Thursday, August 7, 2014
If Lightning Roars, Go Indoors
The National Weather Service's slogan and Texas Tech Physician John Griswold, M.D., remind people to be cautious during summer storms.
Written by Suzanna Cisneros
Many cloud-to-ground lightning flashes have forked or multiple attachment points to earth.
Summer is the peak season in the U.S. for lightning, with strikes killing an average of 51 people per year, according to the National Weather Service.
In fact, just last month one person was killed and 13 were injured in a lightning storm at California’s famous Venice Beach.
John Griswold, M.D., Texas Tech Physicians – Surgery, sat down with us to explain the effects of lightning on the body and what can be done to prevent such accidents.
Q: What happens to a person that is struck by lightning?
A: There are two things that happen when a lightning strike is a direct hit to a person, but first we must understand that this is incredibly high electrical energy in the range of 10,000 to 100,000 volts (compared to the strongest high tension power lines that are at most 7,000 to 8,000 volts and household outlets are 110 volts).
Those two things are:
- The electricity cooks the body’s tissue to extremely high temperatures.
- The electricity, as it passes through the body, drills tiny holes in the cells, tissues and organs it traverses – called electroporation.
The only good news about lightning strikes is that the energy is only in contact with the body for a microsecond, and that allows some people to survive.
Q: How are injuries treated?
A: If the person suffers severe injury, the main thing that happens is that their heart stops and they quit breathing.
So, the main treatment usually is CPR. If they respond, then we monitor them in the burn intensive care unit for the tissue injuries.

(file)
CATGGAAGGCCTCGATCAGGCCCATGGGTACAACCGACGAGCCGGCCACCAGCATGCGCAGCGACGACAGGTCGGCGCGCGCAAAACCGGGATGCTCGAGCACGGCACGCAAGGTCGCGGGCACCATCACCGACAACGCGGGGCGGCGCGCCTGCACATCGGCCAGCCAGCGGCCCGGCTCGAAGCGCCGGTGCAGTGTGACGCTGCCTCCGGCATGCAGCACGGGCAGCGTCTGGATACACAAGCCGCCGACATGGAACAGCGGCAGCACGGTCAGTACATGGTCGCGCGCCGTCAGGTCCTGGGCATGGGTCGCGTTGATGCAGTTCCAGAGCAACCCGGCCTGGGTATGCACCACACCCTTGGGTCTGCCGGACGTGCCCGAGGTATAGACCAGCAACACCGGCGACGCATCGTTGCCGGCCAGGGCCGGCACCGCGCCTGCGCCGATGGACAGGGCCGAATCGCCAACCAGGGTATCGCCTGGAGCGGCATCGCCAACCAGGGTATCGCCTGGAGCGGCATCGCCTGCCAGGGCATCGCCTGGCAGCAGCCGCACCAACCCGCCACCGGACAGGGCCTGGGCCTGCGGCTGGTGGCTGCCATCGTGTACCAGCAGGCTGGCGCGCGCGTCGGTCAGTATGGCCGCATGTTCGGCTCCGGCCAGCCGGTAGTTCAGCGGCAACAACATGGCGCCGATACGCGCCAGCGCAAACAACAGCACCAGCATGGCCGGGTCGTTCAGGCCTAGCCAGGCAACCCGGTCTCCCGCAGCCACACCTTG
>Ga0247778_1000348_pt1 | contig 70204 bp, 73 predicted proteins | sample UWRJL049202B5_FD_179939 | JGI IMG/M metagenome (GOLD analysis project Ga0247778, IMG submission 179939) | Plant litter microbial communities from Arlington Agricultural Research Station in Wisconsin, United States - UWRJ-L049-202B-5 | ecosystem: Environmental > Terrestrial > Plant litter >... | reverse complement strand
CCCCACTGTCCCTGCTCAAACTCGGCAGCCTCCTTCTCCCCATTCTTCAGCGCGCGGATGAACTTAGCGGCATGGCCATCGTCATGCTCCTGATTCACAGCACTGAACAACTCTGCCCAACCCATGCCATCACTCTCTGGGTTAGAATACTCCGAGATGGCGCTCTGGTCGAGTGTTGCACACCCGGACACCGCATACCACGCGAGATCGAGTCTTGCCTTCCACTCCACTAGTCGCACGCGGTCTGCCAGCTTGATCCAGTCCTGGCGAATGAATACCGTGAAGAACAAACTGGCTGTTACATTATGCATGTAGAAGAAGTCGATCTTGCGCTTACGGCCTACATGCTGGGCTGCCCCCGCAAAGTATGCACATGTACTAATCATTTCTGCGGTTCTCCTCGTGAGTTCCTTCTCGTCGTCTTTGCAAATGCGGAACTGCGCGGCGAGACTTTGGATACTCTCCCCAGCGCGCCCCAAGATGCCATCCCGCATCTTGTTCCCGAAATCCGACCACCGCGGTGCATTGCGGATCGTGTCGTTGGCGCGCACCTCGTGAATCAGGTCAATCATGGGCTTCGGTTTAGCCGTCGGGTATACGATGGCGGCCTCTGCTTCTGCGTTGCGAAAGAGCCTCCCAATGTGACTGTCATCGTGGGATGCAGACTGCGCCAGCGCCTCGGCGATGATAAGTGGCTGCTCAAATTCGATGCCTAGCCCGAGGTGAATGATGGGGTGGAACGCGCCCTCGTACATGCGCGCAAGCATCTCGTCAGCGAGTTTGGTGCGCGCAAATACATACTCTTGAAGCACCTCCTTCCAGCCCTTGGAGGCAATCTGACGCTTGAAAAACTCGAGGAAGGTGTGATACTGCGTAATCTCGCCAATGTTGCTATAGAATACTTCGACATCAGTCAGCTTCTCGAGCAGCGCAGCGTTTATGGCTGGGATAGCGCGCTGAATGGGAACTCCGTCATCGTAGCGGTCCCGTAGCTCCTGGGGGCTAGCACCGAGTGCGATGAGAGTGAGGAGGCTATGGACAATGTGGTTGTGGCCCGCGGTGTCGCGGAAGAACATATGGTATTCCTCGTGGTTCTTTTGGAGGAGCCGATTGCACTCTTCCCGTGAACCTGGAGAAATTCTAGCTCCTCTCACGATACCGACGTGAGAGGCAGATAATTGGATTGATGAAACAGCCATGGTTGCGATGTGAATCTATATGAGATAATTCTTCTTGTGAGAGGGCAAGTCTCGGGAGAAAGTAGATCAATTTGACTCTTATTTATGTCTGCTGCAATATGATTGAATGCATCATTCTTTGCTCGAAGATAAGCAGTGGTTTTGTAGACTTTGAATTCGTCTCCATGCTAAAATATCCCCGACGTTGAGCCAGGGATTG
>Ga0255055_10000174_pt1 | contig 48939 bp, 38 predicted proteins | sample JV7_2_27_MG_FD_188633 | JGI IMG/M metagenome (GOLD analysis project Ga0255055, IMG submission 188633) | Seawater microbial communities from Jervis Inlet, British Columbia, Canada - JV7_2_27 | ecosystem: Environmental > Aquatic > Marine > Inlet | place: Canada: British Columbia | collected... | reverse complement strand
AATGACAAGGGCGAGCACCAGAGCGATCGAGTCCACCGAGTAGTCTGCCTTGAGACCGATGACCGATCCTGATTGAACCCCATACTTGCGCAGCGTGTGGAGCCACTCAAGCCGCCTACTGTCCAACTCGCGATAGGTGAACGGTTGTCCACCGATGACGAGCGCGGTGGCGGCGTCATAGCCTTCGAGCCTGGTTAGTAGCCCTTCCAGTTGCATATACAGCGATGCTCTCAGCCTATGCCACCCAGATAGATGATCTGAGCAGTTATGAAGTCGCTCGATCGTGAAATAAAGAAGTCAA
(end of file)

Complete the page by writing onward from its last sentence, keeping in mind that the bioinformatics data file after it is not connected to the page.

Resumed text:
Unfortunately, most people do not survive or cannot be revived from a direct lightning strike.
Q: What can a person do to avoid injuries?
A: To avoid injury when lightning and/or thunder are in the area, one must take shelter and not under tree, but in an enclosure completely protected.
What we mostly see, if the person survives lightning strikes, are not direct strikes, but what is called “side flashes” where something next to the person (like a tree) gets struck, electrifying the area and causing a weaker electrical injury, or more commonly, heating the surrounding ground and air to very high temperatures and causing third-degree burns.
Q: Anything as a physician you want to warn people about lightning strikes?
A: From a physician’s point of view, if you are with someone who does get hit by lightning, the best thing to do is check to see if they have a pulse, and if they don’t have one, start CPR immediately and call 911.
Story produced by the Office of Communications and Marketing, (806) 743-2143.
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Since 1969, the School of Medicine has graduated more than 3,000 physicians. The school aims to provide quality lab space, recruit creative, innovative research faculty, and develop graduate students and postdoctoral fellows for lifelong careers in medical research.
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